Common German Beginner Mistakes
10 Errors frequently made by beginning learners of German
As an instructor of German, I see a lot of common errors that beginners typically make. There is nothing wrong with making mistakes - the point is to learn from them when you make them so you can avoid making them again and come yet one step closer to proficiency. Here are some tips to preempt making some of the most frequent errors made by beginning learners of German
also / auch
The German adverb also does not mean also, too as many English-speakers assume it does. Also means rather therefore, thus.
Es regnet. Also bleiben wir zu Hause.To convey too, also, use the German auch.
Es regnet und es ist auch windig.
dann / denn
These two words are often confused. The adverb dann means then.
Ich schreibe diesen Brief, dann gehe ich zur Post.The conjunction denn means for, because and is used to connect two sentences together.
Er arbeitet heute nicht, denn es ist Sonntag.
There are two different words for friend in German: Freund is masculine and Freundin is feminine. When talking about more than one female friend, use the plural Freundinnen. When talking about more than one male friend or male and female friends together, then use the plural form Freunde.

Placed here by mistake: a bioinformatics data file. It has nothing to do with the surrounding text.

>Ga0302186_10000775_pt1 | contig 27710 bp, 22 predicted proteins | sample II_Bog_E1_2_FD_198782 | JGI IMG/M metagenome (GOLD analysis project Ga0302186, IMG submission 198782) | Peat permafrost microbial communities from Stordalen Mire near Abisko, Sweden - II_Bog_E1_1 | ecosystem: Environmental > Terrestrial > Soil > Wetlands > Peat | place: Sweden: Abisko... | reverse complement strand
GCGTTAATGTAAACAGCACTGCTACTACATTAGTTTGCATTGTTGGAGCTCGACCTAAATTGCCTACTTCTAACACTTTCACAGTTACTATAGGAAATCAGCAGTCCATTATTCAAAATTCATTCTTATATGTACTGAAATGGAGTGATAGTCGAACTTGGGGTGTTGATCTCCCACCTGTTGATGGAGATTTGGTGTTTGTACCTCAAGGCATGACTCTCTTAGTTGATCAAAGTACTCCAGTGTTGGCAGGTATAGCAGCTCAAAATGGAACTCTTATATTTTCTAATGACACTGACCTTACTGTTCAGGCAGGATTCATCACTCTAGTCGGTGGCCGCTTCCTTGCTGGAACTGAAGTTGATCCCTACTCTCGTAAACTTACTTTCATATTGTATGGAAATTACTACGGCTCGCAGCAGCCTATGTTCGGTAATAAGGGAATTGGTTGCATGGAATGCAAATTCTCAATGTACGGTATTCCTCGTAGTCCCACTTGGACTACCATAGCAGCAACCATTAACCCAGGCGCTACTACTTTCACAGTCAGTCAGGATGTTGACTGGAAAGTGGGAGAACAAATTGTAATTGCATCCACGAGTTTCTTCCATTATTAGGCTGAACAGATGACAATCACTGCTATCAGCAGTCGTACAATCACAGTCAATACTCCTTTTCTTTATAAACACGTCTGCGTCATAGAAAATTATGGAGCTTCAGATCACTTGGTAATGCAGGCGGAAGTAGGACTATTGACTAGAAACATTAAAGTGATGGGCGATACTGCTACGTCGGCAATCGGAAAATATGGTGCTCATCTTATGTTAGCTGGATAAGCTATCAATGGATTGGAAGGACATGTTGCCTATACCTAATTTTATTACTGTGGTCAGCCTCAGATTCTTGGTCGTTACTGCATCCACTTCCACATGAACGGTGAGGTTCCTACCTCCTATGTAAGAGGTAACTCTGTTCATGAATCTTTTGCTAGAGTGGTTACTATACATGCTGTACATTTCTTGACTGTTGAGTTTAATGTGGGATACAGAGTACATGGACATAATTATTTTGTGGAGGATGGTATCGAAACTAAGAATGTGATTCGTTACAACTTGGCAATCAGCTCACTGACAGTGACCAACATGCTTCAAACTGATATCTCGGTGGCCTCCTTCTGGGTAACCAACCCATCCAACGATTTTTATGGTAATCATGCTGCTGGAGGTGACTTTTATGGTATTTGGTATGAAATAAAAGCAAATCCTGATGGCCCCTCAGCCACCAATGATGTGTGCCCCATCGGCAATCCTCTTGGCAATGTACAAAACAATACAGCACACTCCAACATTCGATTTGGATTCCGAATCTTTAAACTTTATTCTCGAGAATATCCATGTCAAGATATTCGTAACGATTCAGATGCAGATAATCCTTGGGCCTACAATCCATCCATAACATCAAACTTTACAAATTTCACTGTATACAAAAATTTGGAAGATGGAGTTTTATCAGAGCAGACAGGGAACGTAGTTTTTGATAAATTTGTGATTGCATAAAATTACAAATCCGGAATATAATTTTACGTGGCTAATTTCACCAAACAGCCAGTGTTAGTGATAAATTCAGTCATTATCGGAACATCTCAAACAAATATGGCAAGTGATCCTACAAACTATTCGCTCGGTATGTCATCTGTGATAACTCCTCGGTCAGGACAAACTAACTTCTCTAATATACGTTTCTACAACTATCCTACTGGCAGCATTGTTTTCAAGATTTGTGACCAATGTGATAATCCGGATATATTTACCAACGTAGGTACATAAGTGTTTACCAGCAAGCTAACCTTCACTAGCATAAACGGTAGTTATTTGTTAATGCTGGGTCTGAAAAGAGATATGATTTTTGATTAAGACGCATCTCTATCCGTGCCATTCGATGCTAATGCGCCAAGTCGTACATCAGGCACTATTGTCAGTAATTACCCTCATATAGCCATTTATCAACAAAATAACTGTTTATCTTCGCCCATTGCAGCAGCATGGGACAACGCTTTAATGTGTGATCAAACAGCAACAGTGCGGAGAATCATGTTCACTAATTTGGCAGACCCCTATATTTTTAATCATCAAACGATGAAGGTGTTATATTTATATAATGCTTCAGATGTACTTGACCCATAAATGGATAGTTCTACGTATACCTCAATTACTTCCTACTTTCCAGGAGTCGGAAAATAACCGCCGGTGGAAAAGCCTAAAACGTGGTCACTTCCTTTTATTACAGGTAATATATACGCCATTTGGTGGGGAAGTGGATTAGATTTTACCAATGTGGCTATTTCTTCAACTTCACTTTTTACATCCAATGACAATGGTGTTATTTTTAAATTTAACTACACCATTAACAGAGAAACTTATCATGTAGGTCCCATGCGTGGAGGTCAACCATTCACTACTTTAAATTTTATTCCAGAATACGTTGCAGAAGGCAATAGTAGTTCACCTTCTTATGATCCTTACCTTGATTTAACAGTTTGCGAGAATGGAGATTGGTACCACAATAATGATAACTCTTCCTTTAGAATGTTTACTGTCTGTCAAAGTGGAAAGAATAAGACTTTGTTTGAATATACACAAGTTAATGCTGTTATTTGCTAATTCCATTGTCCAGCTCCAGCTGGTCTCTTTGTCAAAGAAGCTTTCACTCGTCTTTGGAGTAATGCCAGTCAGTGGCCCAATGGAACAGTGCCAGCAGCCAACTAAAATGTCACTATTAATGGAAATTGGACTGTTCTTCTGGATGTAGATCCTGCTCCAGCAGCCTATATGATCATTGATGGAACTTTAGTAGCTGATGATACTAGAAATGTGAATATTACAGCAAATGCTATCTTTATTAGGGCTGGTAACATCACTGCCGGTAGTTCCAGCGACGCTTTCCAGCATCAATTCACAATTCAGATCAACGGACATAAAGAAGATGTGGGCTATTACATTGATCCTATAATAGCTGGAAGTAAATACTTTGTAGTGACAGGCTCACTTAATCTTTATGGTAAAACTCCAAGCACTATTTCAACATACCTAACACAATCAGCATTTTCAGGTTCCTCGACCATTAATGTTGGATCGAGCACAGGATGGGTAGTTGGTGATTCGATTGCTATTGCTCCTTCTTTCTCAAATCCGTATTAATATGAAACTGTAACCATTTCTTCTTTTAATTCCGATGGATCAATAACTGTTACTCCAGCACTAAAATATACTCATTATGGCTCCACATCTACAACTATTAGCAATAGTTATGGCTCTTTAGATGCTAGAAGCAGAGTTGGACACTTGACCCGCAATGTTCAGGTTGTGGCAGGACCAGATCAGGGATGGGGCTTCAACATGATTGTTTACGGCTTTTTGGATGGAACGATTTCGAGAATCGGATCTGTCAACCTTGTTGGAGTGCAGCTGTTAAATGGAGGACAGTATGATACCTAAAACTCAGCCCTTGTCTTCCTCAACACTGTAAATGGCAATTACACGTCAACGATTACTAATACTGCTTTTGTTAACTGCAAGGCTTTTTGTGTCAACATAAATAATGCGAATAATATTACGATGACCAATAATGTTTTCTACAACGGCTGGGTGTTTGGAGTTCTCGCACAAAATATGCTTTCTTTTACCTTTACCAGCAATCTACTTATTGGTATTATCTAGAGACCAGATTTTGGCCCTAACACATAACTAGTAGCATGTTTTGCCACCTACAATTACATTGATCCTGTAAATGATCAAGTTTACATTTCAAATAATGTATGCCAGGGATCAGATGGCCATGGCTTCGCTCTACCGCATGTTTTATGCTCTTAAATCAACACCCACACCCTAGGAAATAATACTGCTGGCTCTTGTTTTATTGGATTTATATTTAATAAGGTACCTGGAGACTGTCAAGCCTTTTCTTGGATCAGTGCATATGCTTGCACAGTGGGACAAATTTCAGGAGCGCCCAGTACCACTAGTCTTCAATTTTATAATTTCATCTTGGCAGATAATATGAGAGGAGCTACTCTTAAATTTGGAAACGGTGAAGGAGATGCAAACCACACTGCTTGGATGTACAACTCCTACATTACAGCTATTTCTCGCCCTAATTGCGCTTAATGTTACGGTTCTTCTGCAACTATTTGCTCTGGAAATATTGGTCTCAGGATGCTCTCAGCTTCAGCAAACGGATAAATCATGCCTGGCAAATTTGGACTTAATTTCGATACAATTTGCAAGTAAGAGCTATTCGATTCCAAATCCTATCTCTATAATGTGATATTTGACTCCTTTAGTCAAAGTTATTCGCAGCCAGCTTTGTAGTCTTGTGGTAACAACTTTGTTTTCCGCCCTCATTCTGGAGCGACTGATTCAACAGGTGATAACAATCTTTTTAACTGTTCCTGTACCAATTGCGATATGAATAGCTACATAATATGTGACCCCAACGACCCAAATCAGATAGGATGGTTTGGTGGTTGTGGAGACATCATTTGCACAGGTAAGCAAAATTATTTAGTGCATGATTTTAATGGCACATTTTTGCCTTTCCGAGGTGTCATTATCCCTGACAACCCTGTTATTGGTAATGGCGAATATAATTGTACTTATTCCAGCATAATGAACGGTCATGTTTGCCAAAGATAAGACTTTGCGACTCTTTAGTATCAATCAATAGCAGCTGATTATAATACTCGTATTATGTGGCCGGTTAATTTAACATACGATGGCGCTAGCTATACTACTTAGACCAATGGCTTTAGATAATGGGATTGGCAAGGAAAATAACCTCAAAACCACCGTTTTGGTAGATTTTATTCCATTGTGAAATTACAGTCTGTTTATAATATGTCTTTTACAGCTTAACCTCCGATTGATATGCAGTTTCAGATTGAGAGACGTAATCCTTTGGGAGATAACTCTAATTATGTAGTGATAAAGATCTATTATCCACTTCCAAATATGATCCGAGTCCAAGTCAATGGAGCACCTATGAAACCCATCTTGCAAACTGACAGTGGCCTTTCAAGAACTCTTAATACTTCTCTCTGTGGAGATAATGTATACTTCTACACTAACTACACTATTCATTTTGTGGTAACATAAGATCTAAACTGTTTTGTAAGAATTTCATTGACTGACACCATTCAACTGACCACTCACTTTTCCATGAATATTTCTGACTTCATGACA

Note that these words in German are reserved for close friends. Germans make a strong distinction between public and private spheres and are choosy about who they allow into their personal inner circle. Therefore, true Freunde are strong but few. Anyone outside this personal space is an acquaintance, or Bekannte.
Also note that the words Freund and Freundin are used to signify a boyfriend or girlfriend. German speakers avoid ambiguity by using the phrase ein Freund von mir / eine Freundin von mir (a friend of mine) to indicate that someone is just a friend and not a romantic partner. So whereas the sentence Klaus ist mein Freund might be ambiguous - Klaus is either my boyfriend or my friend - the sentence Klaus ist ein Freund von mir makes crystal clear that Klaus is a friend and not something more.
nach Hause / zu Hause
Both prepositions nach and zu can be used to mean to in German. However, there are many usages of prepositions in idioms whose meanings cannot be directly translated. In such phrases, it is best just to learn what the phrase means. This is the case with the two phrases nach Hause and zu Hause. The phrase zu Hause always means at home and indicates home as a location for the activity of the sentence.
The phrase nach Hause indicates movement to or toward home, going home.
für / vor
These two prepositions have very different meanings but are confused by English-speakers due to their seeming similarity. The preposition für means for. But the preposition vor means before or in front of.
in / im
The word im is actually a contraction of two words: in dem, meaning in the. The definite article dem is only used with masculine and neuter nouns and only when they are in the dative case. So you could say for instance:
Hotel is neuter, Supermarket is masculine, so the use of im to mean in the prior to these two nouns is appropriate. However, with a feminine or plural noun, the use of im is never appropriate:
Küche is feminine and Häuser (1) is plural. If you said im der Küche*, you would be saying in dem der Küche*, or in the the kitchen*. Not only would it not make sense, but the sentence would also be grammatically incorrect because dem can be used neither with a feminine nor a plural noun.